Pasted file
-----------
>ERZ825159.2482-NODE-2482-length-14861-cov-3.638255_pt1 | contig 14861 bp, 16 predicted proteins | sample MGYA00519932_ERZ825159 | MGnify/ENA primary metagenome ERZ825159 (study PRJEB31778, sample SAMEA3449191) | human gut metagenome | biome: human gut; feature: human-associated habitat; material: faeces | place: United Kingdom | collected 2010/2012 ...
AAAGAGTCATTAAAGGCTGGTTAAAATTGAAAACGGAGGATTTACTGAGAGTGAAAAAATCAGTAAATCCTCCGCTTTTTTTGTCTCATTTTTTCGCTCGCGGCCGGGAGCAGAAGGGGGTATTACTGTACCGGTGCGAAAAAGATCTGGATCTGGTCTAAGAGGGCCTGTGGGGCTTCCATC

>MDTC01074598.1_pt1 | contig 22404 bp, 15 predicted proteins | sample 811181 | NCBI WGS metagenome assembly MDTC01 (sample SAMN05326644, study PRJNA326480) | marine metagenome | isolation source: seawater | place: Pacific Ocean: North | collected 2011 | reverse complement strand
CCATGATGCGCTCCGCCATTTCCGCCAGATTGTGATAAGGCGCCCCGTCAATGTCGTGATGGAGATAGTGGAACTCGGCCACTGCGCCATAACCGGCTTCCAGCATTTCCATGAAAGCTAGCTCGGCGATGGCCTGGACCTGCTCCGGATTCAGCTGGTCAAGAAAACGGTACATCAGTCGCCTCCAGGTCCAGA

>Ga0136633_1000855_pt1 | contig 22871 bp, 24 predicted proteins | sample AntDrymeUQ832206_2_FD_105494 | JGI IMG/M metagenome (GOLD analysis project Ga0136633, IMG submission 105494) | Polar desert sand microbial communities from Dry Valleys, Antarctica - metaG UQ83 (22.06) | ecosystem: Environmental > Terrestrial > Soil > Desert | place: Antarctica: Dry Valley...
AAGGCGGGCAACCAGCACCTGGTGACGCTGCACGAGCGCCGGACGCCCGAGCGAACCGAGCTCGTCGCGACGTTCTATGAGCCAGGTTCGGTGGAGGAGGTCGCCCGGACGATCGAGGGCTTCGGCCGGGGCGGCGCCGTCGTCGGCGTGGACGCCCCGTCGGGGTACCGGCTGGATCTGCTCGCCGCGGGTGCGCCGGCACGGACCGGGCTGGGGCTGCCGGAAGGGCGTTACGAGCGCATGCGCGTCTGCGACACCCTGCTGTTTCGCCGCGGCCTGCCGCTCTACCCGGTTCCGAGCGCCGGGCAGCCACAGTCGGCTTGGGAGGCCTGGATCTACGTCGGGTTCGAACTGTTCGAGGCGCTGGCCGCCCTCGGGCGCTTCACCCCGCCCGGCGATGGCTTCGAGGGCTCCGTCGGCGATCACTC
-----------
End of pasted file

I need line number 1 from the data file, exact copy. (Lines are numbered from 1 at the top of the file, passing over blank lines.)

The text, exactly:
>ERZ825159.2482-NODE-2482-length-14861-cov-3.638255_pt1 | contig 14861 bp, 16 predicted proteins | sample MGYA00519932_ERZ825159 | MGnify/ENA primary metagenome ERZ825159 (study PRJEB31778, sample SAMEA3449191) | human gut metagenome | biome: human gut; feature: human-associated habitat; material: faeces | place: United Kingdom | collected 2010/2012 ...